Nemertean worms (Phylum Nemertea) are among the least known invertebrates but this is changing, due, in part, to increased research attention in recent decades but also due to increased awareness and image capture by amateur naturalists, especially SCUBA divers. The worms range in size from a few millimeters to as much as 30 meters in length but even the longest worms rarely are more than 10 mm in diameter. They are exceedingly elastic and not constrained by hard parts such as a skeleton. This property, in addition to enabling them to hide by squeezing through the tiniest crevices, can be put to good use in swallowing prey that may be several times the diameter of the worm, as seen in the video below of a nemertean (on a reef off Cayman Islands) securing a fish dinner for itself.
The fish is a grunt (probably Haemulon chrysargyreum), which may be 10 times the worm’s normal diameter of about 5 mm. At the video’s start the worm already has engulfed the grunt’s head, much like a python swallowing a large meal. We also see wrapped around the fish two coils of the bluish-gray remainder of the worm (which I estimate may be a meter long). The grunt, evidently, isn’t aware of this subtle attack. Is this strategic predation on a grunt taking its daily nap, as I am told grunts do; did the worm neutralize the fish’s ability to sense what is happening; or did the worm luck into a recently dead fish? We don’t know (but the initial condition of the fish and eye suggest it was very recently alive). Over the course of 20 minutes (edited to 6 min here) the fish is completely engulfed and pushed backward into the worm’s gut. The condition and shape of the fish can be seen to change as the worm’s digestive juices take effect, with no response by the fish.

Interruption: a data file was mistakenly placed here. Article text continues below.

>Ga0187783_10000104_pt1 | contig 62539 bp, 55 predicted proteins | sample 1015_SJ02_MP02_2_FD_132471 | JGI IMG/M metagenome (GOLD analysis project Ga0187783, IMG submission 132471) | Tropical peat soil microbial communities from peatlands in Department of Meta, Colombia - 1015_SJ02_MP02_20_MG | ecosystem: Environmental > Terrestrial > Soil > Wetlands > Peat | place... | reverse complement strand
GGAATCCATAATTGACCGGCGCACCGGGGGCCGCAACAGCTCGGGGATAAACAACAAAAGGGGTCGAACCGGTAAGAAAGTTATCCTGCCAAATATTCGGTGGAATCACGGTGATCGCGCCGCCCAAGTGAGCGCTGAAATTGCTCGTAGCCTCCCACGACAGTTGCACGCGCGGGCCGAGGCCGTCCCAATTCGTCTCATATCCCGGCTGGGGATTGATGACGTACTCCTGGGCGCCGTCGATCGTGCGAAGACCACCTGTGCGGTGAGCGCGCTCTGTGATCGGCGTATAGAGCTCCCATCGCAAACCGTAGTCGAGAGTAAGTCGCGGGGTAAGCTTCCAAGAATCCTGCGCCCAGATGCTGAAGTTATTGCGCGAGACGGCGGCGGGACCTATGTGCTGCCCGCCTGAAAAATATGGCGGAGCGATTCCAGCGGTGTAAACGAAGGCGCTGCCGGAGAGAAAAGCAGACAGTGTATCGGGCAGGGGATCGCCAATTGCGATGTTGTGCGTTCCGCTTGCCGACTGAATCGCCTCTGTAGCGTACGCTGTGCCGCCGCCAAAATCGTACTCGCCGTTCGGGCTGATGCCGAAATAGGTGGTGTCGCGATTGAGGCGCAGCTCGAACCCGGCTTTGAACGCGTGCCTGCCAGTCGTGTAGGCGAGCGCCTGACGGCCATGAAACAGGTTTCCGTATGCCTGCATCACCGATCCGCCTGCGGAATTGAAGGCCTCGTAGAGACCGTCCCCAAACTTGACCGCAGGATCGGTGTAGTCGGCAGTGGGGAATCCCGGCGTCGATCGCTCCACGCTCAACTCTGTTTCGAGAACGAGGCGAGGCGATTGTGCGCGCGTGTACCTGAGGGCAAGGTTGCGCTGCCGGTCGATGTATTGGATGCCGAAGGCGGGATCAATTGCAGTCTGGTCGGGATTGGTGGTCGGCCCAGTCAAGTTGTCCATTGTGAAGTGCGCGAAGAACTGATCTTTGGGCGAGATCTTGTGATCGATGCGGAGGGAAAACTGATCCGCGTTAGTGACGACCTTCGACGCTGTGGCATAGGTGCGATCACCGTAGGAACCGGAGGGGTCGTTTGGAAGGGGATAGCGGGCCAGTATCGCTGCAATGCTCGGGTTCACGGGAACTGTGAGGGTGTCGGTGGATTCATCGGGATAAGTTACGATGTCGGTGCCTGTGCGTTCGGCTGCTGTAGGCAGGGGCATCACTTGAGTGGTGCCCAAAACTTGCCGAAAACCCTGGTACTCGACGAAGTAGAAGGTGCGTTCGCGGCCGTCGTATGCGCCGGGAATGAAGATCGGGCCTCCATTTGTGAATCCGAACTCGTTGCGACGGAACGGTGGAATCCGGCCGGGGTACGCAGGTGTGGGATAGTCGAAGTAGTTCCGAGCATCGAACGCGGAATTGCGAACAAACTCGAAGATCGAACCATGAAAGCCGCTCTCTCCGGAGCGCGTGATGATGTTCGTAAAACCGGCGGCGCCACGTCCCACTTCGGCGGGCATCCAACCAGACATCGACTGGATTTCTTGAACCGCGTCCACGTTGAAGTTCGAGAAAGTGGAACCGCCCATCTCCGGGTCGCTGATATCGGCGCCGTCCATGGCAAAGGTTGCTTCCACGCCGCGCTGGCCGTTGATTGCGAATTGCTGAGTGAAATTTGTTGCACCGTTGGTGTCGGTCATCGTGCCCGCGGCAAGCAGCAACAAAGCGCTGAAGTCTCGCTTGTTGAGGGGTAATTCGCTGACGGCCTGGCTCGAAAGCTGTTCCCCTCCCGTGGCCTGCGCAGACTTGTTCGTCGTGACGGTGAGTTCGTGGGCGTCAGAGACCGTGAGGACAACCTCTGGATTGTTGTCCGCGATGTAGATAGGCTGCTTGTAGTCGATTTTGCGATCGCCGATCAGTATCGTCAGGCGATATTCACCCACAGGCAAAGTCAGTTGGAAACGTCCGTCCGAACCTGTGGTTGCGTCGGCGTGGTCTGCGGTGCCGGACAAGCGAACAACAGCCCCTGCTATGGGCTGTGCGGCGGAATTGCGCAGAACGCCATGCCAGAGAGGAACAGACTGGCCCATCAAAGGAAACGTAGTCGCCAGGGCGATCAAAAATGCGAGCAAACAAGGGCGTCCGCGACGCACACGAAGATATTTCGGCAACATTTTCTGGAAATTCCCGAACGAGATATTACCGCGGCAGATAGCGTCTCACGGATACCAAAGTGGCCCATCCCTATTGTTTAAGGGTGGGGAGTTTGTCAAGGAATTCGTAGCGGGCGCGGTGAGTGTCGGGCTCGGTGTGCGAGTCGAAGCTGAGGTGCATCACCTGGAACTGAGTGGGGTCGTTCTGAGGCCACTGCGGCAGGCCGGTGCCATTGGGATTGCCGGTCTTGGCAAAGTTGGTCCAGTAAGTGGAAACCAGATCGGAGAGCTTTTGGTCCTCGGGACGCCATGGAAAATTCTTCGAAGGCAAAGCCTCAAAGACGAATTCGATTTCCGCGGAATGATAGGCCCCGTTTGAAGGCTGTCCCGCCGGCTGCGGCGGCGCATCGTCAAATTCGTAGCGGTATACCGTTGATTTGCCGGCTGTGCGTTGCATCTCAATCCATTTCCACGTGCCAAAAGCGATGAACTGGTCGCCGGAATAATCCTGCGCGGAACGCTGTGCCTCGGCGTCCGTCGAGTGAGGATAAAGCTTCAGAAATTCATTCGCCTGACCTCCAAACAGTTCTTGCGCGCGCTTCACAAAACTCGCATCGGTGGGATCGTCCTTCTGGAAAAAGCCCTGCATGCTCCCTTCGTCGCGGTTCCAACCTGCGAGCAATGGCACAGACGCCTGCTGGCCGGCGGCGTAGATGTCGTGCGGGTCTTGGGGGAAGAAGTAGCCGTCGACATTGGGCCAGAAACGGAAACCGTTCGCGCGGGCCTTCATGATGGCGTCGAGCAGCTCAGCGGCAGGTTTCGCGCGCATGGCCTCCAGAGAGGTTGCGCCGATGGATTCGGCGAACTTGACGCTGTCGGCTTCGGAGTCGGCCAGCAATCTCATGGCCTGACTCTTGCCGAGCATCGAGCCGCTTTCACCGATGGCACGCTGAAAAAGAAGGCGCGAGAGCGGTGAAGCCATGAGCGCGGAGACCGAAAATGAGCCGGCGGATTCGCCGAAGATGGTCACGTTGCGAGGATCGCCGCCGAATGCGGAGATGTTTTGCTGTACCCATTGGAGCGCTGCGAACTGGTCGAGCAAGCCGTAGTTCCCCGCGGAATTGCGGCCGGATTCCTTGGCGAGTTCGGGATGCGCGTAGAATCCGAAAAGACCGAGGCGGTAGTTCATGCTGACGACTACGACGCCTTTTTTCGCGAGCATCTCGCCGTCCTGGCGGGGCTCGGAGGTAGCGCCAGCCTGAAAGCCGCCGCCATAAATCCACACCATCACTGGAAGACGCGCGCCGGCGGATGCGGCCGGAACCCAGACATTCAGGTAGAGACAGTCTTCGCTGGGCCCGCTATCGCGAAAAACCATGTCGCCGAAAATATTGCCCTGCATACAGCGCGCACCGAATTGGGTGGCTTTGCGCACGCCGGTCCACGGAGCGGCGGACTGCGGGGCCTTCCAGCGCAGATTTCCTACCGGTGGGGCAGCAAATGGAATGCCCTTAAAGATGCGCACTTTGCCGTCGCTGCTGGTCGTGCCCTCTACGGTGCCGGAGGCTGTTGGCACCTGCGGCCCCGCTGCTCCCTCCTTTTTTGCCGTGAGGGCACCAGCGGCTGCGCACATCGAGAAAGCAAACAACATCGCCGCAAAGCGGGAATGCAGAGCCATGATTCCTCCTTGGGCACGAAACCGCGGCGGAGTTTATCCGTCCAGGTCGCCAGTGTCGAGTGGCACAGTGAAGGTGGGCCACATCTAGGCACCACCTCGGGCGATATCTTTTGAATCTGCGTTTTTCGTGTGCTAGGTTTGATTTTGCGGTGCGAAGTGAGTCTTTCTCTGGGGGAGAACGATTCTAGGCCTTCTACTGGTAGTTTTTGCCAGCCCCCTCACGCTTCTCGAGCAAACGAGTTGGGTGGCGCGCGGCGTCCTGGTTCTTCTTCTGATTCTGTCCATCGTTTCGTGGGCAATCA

We know about 1300 named species of nemerteans but have actual observations of feeding for only a few tens of those; all those are carnivorous and most are predators. This particular feeding event is remarkable if attacking “sleeping” fish is this worm’s primary feeding strategy. Whereas many of the studied nemerteans seem to have strong prey preferences, the Antarctic 1-2 meter-long nemertean Parborlasia corrugatus is well-known to be a voracious omnivore – equally fond of live clams and carrion – and, as do starfish, it can evert its foregut to exodigest food even it can’t swallow; such as the seal carcass shown below, for instance. Worms of the order Hoplonemertea actually paralyze prey… but more on that some other time.
Regrettably, unlike the fish, the worm’s color is not a useful identification diagnostic. Despite its large size, the worm in the first video may represent an unnamed species, because we know of no similar large species from the region. Though some large nemerteans are well known in certain shore habitats, sightings by SCUBA divers are rare because the worms tend to remain hidden. Feeding observations are especially rare and informative. My thanks to Sander Kean (who recorded this fish-eating worm for 20 min!) and to the other “amateurs” who help us know more about this poorly known but obviously fascinating phylum!